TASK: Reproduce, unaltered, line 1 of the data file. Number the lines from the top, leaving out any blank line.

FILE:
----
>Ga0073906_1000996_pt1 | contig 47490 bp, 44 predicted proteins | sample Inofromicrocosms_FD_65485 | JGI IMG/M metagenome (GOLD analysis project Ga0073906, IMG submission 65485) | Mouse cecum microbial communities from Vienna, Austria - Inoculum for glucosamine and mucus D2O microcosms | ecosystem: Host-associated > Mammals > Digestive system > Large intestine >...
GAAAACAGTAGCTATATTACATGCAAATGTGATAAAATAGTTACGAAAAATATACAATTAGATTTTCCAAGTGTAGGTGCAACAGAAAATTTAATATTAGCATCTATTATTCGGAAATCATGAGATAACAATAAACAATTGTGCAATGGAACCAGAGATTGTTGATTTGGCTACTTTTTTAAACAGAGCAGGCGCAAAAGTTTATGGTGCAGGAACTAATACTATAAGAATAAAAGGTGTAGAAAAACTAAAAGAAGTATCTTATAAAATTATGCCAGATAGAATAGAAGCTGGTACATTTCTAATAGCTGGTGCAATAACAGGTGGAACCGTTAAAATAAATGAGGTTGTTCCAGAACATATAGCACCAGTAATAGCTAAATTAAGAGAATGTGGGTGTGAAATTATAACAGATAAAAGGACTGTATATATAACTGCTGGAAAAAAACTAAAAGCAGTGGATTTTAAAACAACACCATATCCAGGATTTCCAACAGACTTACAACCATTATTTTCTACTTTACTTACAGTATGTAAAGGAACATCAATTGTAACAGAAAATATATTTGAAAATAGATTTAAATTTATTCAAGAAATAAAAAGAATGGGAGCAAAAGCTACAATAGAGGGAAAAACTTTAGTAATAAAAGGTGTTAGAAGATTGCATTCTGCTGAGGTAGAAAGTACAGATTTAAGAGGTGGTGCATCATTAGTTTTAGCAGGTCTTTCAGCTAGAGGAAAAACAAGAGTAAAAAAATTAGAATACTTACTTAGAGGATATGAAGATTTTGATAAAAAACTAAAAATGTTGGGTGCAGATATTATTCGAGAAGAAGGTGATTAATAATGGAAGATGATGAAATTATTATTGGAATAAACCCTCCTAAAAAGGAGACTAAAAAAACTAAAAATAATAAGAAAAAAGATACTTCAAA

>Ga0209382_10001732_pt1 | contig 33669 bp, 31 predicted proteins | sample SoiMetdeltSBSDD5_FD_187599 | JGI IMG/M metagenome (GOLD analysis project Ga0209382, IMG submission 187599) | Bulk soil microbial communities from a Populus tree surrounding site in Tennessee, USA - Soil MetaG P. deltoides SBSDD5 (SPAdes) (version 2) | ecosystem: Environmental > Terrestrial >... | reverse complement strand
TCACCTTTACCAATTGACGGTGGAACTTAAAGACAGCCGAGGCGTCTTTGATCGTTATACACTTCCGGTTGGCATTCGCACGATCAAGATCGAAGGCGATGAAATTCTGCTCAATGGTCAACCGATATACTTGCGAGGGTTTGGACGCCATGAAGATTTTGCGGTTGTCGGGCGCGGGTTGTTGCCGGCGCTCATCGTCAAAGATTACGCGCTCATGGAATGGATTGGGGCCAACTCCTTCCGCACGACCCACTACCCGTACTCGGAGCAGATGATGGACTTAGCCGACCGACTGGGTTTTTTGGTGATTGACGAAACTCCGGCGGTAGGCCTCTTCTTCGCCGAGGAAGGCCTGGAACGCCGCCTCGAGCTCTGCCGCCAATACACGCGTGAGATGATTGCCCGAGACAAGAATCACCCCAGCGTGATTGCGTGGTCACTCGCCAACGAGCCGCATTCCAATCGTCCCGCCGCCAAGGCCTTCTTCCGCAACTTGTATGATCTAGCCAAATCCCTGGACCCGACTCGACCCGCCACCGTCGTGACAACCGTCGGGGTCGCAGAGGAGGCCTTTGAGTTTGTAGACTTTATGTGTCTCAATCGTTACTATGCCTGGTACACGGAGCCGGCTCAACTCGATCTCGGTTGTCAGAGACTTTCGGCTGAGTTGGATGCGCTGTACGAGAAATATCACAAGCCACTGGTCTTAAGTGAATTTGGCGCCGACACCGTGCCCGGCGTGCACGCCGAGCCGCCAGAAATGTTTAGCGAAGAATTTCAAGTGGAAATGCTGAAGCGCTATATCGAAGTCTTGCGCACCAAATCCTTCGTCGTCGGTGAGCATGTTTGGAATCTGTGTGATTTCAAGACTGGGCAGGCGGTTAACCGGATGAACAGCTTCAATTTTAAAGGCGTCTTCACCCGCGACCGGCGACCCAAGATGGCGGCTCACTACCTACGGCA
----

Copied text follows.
>Ga0073906_1000996_pt1 | contig 47490 bp, 44 predicted proteins | sample Inofromicrocosms_FD_65485 | JGI IMG/M metagenome (GOLD analysis project Ga0073906, IMG submission 65485) | Mouse cecum microbial communities from Vienna, Austria - Inoculum for glucosamine and mucus D2O microcosms | ecosystem: Host-associated > Mammals > Digestive system > Large intestine >...